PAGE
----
In Australia's case it's a very finite planet.

It is an illustration of the usual response to problems caused by civilisation itself is to double down and to respond with more of the same.

I was aware of the Murray-Darling but only vaguely so.

This map was a revelation for me. 

The Murray-Darling Basin covers most to the most productive land in the country and is responsible for 50% of all crops

Take away the water of the Murray River and its tributaries and Australian "civilisation" is in deep trouble.

Add abrupt climate change to the mixture and you have disaster.

Most Australians (the ones that live in towns) will be blissfully (and often deliberately) ignorant of the extent to which their comfortable lifestyles are 100 percent dependant on the exploitation of this river system.

Most of the items they take for granted in the supermarket wouldn't be there were it not for the river.

The truth is that the Murray River hardly flows at all in parts and scarcely makes it to the sea.

If it wasn't for human intervention such as damming the river it would have completely dried up due to climate extremes and the rapacious exploitation by agriculture.

The dams have created colder water and the killing-off of native fish species has provided the perfect environment for introduced European species such as the carp. 

Hence the insanity of spending $11 million to introduce the herpes virus to kill off the car. 

I have to presume there are no native fish left to kill off because I doubt very much that the herpes virus will know the difference.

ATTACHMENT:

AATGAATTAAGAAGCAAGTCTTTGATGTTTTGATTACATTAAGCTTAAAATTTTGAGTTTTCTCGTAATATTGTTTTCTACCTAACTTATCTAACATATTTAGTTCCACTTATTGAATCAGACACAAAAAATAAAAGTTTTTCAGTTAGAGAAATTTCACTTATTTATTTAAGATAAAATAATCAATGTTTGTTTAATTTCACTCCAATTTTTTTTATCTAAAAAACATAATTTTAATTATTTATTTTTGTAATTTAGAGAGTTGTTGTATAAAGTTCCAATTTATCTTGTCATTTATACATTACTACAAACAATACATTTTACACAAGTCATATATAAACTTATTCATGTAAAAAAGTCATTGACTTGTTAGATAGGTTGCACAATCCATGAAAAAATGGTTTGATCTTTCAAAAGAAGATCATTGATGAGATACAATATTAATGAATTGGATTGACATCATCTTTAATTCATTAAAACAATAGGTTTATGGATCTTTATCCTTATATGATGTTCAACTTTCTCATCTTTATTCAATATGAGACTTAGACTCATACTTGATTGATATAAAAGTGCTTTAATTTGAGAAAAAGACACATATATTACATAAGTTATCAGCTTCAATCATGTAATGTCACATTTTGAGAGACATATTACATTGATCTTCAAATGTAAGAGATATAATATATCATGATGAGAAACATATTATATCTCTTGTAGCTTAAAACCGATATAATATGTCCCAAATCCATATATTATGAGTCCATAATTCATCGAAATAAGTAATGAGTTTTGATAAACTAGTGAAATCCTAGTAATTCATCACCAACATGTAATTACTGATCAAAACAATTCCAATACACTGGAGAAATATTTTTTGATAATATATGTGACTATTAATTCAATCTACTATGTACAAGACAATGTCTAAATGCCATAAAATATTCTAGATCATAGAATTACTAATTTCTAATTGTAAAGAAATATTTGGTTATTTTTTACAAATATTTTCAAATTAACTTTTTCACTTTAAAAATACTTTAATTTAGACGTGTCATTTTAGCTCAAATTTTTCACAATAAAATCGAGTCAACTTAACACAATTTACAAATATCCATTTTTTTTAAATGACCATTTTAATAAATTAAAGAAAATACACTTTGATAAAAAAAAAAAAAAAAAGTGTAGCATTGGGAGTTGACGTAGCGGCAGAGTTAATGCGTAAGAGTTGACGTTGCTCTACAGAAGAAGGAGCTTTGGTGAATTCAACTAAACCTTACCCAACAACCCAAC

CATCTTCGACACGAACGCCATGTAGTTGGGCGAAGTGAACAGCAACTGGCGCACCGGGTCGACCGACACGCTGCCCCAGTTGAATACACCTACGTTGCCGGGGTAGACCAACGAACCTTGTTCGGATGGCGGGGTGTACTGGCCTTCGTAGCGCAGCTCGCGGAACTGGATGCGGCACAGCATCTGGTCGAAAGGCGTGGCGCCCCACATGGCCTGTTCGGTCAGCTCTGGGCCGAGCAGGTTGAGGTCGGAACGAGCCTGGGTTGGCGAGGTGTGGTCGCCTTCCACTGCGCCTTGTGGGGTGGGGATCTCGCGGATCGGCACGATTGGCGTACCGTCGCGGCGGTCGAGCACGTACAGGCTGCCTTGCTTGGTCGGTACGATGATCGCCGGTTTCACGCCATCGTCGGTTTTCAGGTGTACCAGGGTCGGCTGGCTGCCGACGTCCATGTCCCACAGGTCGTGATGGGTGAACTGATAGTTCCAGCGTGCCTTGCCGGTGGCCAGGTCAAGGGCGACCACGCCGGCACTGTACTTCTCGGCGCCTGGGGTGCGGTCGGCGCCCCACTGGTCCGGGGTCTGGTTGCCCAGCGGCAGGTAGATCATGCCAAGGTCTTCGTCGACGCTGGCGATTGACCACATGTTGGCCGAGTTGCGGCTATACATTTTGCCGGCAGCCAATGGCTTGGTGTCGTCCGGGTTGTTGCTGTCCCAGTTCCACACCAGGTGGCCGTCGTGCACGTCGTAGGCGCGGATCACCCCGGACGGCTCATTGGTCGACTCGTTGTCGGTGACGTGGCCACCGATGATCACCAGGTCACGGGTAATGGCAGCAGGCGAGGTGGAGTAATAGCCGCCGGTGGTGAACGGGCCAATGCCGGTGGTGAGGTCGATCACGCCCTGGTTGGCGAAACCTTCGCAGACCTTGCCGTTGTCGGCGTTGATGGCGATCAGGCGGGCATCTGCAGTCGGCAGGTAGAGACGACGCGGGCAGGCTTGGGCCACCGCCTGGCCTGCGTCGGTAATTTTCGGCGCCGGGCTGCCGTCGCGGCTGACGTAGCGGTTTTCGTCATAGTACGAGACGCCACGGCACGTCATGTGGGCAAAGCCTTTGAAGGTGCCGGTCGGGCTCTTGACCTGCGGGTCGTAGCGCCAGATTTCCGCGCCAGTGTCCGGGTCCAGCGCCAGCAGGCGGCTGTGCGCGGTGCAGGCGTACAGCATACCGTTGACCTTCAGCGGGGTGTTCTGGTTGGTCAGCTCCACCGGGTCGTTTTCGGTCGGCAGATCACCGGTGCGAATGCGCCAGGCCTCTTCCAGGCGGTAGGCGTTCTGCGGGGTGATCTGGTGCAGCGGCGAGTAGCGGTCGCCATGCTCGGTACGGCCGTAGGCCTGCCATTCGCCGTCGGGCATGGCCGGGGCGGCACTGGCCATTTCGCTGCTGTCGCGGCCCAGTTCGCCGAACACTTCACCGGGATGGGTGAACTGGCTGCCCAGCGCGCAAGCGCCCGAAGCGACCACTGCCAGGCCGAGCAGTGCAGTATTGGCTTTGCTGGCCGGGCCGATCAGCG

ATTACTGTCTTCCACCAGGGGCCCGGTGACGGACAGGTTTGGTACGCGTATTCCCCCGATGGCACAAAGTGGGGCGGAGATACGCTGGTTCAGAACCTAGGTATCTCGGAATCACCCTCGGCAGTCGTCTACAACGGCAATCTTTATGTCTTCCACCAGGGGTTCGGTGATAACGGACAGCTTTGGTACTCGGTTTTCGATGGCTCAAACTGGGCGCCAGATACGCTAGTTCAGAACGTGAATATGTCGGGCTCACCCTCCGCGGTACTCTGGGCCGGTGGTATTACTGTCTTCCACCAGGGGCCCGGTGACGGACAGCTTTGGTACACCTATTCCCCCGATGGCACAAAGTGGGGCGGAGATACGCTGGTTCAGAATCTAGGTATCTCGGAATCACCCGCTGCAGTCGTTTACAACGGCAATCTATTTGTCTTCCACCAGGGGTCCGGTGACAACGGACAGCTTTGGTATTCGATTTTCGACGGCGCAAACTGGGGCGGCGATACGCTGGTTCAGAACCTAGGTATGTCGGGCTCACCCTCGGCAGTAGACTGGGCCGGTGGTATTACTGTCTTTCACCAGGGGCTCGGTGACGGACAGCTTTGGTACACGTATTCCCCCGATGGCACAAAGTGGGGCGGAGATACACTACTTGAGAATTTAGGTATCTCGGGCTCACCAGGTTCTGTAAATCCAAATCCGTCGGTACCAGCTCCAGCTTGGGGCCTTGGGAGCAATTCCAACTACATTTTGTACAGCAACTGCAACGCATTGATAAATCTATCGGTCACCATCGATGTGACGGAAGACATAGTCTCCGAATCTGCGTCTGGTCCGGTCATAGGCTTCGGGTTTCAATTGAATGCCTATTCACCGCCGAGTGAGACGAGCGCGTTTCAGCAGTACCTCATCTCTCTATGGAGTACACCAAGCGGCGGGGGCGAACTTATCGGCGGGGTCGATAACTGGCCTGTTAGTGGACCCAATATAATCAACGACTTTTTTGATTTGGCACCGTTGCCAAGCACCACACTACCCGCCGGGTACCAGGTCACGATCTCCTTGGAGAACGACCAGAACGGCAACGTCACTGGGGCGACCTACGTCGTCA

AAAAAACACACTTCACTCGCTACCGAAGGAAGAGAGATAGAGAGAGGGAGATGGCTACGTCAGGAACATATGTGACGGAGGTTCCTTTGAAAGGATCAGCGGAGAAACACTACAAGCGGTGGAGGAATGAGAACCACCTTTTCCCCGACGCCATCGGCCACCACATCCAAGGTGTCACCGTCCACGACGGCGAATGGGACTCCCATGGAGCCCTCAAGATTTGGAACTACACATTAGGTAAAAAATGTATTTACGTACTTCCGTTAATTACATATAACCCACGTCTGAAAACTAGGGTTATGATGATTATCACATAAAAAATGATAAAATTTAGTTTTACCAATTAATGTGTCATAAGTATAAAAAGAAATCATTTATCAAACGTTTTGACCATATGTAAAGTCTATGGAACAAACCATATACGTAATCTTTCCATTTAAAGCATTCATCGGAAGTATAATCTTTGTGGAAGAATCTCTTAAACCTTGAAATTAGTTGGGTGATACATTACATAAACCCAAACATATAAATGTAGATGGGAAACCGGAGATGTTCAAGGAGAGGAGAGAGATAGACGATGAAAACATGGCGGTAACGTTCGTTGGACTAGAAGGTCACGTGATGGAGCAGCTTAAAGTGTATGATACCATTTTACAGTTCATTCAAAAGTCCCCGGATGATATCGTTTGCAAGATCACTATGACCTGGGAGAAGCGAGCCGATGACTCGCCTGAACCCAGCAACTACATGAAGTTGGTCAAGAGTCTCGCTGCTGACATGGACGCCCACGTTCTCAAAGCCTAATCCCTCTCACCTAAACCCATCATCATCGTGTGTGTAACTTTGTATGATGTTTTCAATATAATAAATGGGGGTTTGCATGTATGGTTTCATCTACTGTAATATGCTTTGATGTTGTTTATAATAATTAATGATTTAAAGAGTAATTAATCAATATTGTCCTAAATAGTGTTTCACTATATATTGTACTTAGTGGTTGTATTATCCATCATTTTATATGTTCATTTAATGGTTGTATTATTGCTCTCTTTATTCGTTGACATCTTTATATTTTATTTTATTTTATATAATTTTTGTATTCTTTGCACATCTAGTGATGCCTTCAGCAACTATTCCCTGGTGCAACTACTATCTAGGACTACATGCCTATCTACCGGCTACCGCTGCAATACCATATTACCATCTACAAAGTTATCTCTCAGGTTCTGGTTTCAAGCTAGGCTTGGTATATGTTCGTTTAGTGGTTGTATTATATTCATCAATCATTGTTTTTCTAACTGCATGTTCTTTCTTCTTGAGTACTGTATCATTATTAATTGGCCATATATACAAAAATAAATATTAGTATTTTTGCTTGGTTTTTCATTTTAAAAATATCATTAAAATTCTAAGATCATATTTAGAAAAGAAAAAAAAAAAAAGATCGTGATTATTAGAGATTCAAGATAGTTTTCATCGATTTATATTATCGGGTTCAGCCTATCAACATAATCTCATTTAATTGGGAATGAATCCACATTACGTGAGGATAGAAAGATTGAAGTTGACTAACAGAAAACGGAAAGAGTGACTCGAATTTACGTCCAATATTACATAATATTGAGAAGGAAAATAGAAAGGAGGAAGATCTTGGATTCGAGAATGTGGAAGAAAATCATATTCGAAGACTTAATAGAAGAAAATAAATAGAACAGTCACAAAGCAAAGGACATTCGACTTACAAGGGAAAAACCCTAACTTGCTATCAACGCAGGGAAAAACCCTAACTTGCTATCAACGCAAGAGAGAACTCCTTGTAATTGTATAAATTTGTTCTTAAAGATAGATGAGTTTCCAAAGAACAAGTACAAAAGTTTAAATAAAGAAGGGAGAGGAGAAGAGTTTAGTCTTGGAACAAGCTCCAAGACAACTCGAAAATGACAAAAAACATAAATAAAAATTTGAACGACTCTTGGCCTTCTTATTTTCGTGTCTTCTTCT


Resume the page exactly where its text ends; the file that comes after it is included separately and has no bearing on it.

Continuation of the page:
It is not difficult for those of us with our eyes open to join the dots about what this means for Australia.

A perfect storm of insane overexploitation of a resource in a country that cannot sustain more than a fraction of the actual population of Australia - combined with runaway climate change that will destroy the ability to grow food, especially in an already-dry continent.

I did find this documentary, More Than a River: the Murray-Darling Basin and its People which will be of particular interest to people like myself, living outside Australia.

And from the Wilderness Society of Australia

The Murray-Darling Basin is the largest river system in Australia and it is under threat. The science is telling us that we need to return a substantial amount of water to the system in order to ensure its long term health. Despite this, the Murray-Darling Basin Authority is gambling with the numbers, ignoring its own science and preparing to release a plan that will not only sell the river short, but the Australian people as well.


I am sure that our friend Deejay Rebel,living in interior Victoria will have something to say about these official temperature averages - just as I do about figures I see here in New Zealand.

This March was the hottest on record for Australia, according to new data released by the Bureau of Meteorology (BoM).

The national mean temperature was 1.7°C above the historical March average, exceeding the previous record of 1.67°C set in 1986.